How do I locate original floor plans of historic (or just plain old) structures?

Hello Teeming Millions

I read the GQ stickies and tried the archives (SDMB and National)and library websites, but I’m either really dense or I’m just not finding what I need. I don’t know where to begin.

Does anyone know how to find floor plans of a specific house or building? Not styles of floor plans, I want the specific recorded floor plan of a particular structure. I enjoy architecture of older homes and there are quite a few nice gems in my town and when drive by them I always wonder: Hmm, wonder what that looks like on the inside? Is the kitchen big? Can they utilize the attic? Where are the stairs placed? Things like that. It’s an odd obsession, certianly, but I’m just very curious about layouts and the “flow” of older homes.

I work in a registered historical building. We’ve been told that it was once a market with a one-family home above, then a brothel, then apartments, now an office. I would like to see what the original floor plan looked like when the building was first built back in 1892.

Since it’s registered, I’ve been able to find the original builders name and his life story, but not any floor plans. As I said, I just don’t know where to begin looking. I assume they must be recorded and kept somewhere, yes? Some kind of government records office? Anyone work in that type of office or happen to know where something like that would be filed? Would it be available for public perusal?

The second part of this request is that I also lived in a really cool old home that was divided into 7 apts. It had large odd shaped rooms and strange corners and stairways that went nowhere. I’ve always been curious as to what the original layout of the home was. How would I go about looking up the original floor plans of a private residence like that? I have the current owner’s name, but I have no idea who built the property way back in 1920.

Could I just look up any random address? Say I also like the old grand home on the corner of 14th and Harvard in my neighborhood. I’d like to find out who built the house, how old it is, and what the floor plans are. Where do I start? What do I need? Will these government agencies think I’m freaky for wanting to know floor plans of random houses?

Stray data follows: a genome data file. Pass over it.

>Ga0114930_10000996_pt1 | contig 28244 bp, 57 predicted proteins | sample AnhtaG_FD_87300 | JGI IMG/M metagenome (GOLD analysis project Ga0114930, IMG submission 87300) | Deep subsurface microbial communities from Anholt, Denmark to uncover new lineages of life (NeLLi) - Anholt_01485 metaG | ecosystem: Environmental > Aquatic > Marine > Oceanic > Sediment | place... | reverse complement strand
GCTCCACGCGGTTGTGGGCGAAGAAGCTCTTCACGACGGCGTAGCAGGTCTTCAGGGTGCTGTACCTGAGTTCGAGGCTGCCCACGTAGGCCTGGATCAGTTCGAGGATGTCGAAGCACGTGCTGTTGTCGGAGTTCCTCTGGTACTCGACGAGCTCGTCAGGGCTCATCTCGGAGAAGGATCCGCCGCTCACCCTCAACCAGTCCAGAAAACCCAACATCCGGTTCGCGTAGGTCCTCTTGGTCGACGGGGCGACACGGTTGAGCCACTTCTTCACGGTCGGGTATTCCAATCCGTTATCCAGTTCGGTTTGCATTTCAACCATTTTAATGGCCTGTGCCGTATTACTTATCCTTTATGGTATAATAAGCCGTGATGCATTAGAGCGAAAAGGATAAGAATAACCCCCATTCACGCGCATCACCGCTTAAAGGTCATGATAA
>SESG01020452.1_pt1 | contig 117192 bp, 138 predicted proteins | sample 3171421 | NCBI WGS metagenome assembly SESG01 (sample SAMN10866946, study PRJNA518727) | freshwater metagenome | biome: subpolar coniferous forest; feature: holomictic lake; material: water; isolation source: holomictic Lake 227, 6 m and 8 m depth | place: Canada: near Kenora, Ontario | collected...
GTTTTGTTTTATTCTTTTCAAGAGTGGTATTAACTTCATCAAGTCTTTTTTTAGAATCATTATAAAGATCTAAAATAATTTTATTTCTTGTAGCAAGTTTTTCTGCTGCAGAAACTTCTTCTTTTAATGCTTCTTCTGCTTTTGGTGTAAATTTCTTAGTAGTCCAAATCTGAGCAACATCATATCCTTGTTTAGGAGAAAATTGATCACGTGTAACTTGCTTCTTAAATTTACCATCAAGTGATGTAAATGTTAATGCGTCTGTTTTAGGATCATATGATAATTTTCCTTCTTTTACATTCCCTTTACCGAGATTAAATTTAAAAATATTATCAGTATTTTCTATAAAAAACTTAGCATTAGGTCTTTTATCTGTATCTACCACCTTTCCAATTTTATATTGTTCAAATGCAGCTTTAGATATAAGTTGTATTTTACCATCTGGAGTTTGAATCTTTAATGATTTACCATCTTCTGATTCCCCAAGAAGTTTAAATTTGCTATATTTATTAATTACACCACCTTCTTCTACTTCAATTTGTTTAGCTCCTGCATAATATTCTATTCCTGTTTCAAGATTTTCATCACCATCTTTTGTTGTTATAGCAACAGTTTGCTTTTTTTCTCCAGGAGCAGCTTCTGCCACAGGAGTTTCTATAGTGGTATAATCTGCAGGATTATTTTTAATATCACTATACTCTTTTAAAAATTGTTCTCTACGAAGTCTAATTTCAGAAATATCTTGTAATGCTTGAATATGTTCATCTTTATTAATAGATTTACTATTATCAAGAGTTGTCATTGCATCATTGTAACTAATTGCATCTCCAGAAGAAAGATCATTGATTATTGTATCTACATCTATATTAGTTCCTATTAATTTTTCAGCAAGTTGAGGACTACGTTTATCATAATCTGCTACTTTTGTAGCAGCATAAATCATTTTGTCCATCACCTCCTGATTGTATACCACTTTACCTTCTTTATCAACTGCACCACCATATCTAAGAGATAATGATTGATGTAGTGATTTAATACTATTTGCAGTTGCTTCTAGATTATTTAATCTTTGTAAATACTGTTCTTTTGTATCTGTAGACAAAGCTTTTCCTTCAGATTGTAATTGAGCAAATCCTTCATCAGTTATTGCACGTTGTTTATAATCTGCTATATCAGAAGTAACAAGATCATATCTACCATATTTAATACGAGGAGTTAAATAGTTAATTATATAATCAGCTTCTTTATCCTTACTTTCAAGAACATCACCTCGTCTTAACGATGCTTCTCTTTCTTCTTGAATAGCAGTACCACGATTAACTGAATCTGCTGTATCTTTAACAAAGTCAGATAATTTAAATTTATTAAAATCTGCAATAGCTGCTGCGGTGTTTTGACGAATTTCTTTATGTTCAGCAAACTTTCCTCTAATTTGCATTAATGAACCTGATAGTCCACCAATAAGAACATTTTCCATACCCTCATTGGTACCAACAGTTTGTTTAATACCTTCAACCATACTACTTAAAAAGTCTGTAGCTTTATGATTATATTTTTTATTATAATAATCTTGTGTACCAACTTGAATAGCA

Thanks in advance for any assistance.

Go to City Hall. Start with the Building Department, and ask questions. Records as far back as you are looking may or may not still exist. If they do exist, they may have been microfilmed or been archived in some other fashion.

If the records do exist, they are generally accessible to the public by statute.

BTW, you’re less likely to find actual floor plans for houses than for public/commercial buildings.

Second what Robby says. Or try your state historical society, if one exists. If your town is big on historical buildings, you could get lucky. Most cities purge archives after a reasonable amount of time, particularly if the building no longer exists. Hell, we’re lucky to find floor plans for buildings that are only 20 years old. Good luck.

Depending on where you are plans may exist or not. I’m living in an apartment in a house built in the late 1800’s which used to be an isolation hospital (so obviously a larger than normal number of people must have died in it… oooooooooooh, spookey) but this is in small town southern Alberta which isn’t known for having kept proper records for very long. Building plans weren’t even required to be kept on file until the 50’s here, and even then only for actual buildings as opposed to private houses. No plans of my house ever did exist anywhere other than what the builder had.

What Robby said.

For catalog houses, like those from Sears or Bennett, you can find basic plans in reprints of the catalogs, or more detailed plans through organizations and clubs for owners of such houses.

Aha! One of my friends maintains this site. Substitute the word “Buffalo” for that of your city.

http://www.buffaloresearch.com/built.html

Excellent link, elmwood. (And you are the namesake of a beautiful street.)

Note the link to the Landmark Society. These organizations are common in New York State, but are often called by different names elsewhere.

However, by any name they have almost all possible material already gathered on historic (landmark) houses and buildings in their areas. They are (again, generally) open to the public for research purposes and have experts on staff who will know how to guide you.

If you have something similar in your city, I would start there as the friendliest and easiest way of entering into the subject.

Here’s a link to a Dover book.
http://www.amazon.com/exec/obidos/tg/detail/-/0486224929/qid=1065857326/sr=2-2/002-2986786-0071227?v=glance&s=books

The great Georgian Houses in this country were all measured and documented.
It even has the plans for 1600 Pennsylvania Ave. :slight_smile:

<preview> My link goes to volume 2 , but you should get both books.